After over two months of compulsory lockdowns, Hawaii’s state and county governments in May finally started reopening the economy.
At the time, Hawaii had among the lowest number of total coronavirus infections and fatalities nationwide, and it still does. The state’s public health status appeared to be mostly in the clear.
Halfway into June, however, the same cannot be said for its economy.
Even the most zealous lockdown advocates agree that Hawaii’s tourism-dependent economy has taken an unprecedented hit, and likely will be suffering for much longer than the rest of the nation.
As made clear by the many testimonials provided to the Grassroot Institute of Hawaii’s “Let Hawaii Work” campaign, businesses that haven’t already gone under have had to make tough decisions in order to cut costs and remain in operation, including furloughing or laying off workers. To reopen, many of those businesses also have had to observe new “social distancing” guidelines. Adjusting their operations to fit these often-changing and often-confusing guidelines means they are facing reduced revenues, since they no longer can operate at full capacity.
Meanwhile, the drastic decrease in tax revenue has created a troubling situation for the state and counties. They have been struggling with how best to deal with this new challenge, even as special-interest groups and misguided policy wonks urge them to continue spending and taxing like it was 2019.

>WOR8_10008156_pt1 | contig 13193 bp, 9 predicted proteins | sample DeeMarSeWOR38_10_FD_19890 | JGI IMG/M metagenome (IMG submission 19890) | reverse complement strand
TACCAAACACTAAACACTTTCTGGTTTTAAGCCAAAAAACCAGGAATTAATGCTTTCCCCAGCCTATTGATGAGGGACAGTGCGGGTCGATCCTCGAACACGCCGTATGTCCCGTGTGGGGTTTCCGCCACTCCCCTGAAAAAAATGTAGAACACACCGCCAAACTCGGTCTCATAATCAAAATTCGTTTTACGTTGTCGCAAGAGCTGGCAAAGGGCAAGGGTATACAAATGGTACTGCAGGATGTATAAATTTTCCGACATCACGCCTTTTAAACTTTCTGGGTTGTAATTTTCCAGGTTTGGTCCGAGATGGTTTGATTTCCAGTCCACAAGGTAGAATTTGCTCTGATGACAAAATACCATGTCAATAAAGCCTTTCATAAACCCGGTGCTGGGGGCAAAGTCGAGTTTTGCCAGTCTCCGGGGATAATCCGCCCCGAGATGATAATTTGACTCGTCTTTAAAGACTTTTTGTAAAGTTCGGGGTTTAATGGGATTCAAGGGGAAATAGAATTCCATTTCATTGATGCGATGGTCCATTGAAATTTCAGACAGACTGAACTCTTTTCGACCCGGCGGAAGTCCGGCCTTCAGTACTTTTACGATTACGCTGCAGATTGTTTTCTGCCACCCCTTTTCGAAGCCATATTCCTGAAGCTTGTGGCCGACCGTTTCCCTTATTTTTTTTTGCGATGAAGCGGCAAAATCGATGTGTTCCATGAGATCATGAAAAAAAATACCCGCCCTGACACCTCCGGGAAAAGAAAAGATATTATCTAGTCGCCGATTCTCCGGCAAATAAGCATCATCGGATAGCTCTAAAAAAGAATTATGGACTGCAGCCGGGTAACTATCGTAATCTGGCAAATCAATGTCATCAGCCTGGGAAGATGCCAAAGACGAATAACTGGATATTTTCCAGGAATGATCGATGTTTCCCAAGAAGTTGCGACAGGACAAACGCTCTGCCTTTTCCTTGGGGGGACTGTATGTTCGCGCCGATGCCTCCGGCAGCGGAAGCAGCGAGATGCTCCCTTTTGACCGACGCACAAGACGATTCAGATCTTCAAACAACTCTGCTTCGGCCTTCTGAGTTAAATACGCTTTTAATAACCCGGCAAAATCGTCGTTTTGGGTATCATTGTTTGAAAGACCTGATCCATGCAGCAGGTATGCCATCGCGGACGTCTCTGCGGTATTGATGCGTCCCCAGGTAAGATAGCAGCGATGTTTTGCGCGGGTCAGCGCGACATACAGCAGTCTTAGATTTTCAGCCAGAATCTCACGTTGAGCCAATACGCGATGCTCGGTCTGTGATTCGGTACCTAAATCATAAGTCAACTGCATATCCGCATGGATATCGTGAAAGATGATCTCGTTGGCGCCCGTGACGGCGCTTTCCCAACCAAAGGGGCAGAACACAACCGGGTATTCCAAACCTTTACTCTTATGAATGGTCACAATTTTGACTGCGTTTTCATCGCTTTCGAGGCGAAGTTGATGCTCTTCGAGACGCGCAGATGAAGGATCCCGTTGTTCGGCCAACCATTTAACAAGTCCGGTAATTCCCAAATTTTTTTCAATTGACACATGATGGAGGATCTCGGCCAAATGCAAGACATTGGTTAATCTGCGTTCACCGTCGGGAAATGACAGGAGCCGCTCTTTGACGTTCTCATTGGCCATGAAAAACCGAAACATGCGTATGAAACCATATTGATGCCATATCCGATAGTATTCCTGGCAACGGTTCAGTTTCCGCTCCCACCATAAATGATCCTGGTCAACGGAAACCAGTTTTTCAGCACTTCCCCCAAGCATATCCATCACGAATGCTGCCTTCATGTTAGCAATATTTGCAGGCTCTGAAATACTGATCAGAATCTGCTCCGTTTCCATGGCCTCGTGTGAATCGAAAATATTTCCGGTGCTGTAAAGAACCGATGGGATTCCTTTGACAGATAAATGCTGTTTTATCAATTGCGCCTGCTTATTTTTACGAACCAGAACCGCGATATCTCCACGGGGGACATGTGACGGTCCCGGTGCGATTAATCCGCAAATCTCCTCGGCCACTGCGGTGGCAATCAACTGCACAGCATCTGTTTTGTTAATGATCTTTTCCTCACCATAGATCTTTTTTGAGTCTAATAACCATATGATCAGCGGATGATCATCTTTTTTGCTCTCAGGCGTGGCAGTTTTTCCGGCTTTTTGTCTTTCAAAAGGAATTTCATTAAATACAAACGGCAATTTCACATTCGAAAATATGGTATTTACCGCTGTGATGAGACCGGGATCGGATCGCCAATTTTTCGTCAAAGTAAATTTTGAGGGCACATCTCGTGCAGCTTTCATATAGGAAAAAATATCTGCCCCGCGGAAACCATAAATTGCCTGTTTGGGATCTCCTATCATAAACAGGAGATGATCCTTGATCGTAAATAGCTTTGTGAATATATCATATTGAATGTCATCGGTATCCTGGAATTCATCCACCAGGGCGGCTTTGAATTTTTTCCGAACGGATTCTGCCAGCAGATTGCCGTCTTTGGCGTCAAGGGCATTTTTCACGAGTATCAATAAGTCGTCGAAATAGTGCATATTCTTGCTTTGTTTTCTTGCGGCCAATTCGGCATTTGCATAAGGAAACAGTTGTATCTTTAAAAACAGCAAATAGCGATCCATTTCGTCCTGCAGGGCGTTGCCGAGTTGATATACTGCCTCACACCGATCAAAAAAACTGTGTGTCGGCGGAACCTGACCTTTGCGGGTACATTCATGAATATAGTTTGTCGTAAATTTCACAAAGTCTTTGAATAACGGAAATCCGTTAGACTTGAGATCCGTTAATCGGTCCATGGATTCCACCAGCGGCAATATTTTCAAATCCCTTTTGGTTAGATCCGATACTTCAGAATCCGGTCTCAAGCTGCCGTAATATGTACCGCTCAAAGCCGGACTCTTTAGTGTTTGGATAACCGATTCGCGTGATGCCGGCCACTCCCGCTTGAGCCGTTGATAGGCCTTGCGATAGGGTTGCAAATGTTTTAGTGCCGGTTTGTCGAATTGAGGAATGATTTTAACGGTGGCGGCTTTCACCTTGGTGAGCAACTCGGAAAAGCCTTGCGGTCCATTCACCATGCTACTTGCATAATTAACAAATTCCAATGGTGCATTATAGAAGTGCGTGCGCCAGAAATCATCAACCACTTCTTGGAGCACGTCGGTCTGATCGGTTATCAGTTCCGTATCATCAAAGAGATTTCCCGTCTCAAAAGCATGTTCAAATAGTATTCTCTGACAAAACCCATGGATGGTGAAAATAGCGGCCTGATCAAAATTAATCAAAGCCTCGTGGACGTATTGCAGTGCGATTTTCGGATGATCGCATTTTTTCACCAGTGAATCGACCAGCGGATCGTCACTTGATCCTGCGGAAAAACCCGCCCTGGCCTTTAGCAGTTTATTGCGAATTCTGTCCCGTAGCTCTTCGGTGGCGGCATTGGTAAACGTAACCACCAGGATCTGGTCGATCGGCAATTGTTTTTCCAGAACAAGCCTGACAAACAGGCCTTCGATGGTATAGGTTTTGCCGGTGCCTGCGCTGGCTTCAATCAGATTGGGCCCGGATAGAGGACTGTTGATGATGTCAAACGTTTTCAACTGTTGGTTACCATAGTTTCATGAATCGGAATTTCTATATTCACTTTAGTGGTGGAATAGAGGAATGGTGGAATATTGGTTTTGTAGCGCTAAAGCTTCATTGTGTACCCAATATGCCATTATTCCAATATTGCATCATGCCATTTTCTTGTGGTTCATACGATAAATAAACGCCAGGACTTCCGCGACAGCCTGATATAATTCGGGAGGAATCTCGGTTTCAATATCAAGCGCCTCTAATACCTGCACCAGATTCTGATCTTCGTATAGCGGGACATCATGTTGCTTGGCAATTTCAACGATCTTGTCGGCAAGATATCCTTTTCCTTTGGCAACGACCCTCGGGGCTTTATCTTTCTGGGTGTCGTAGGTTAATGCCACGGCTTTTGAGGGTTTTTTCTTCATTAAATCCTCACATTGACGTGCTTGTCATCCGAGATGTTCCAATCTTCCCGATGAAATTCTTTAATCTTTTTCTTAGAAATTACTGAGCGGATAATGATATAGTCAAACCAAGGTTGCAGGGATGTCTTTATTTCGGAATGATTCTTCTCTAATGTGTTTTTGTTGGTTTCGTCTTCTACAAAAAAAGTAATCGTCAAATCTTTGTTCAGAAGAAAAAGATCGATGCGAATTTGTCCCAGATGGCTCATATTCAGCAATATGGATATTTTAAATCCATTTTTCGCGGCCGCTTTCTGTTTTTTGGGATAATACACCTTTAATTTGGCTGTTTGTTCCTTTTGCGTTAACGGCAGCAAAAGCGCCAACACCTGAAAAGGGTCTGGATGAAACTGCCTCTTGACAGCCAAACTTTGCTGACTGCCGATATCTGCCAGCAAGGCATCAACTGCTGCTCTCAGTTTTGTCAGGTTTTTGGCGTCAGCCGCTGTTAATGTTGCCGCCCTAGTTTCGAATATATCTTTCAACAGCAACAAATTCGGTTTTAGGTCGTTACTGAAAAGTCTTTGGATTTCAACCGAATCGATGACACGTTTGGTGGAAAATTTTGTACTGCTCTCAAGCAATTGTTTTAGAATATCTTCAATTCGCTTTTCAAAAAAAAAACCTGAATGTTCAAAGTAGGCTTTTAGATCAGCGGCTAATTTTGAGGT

To the extent that our legislators go along with this unfortunate advice, taxpayers will take the hit, because unlike the private sector, which relies on voluntary transactions with consumers to keep their businesses afloat, that’s whom the state and county governments rely on bear the burden of their overspending.
Already state legislators have decided to borrow extensively to help balance the budget. A better option, however, would be to significantly cut costs and following the many guideposts outlined in the institute’s new “Road map to prosperity: How Hawaii can recover and even excel after the coronavirus lockdown.” Just as businesses and individuals have been sacrificing to keep themselves afloat, so should the state.
The coronavirus crisis has been a harsh reminder that the state and county governments, just like regular citizens, need to live within their means.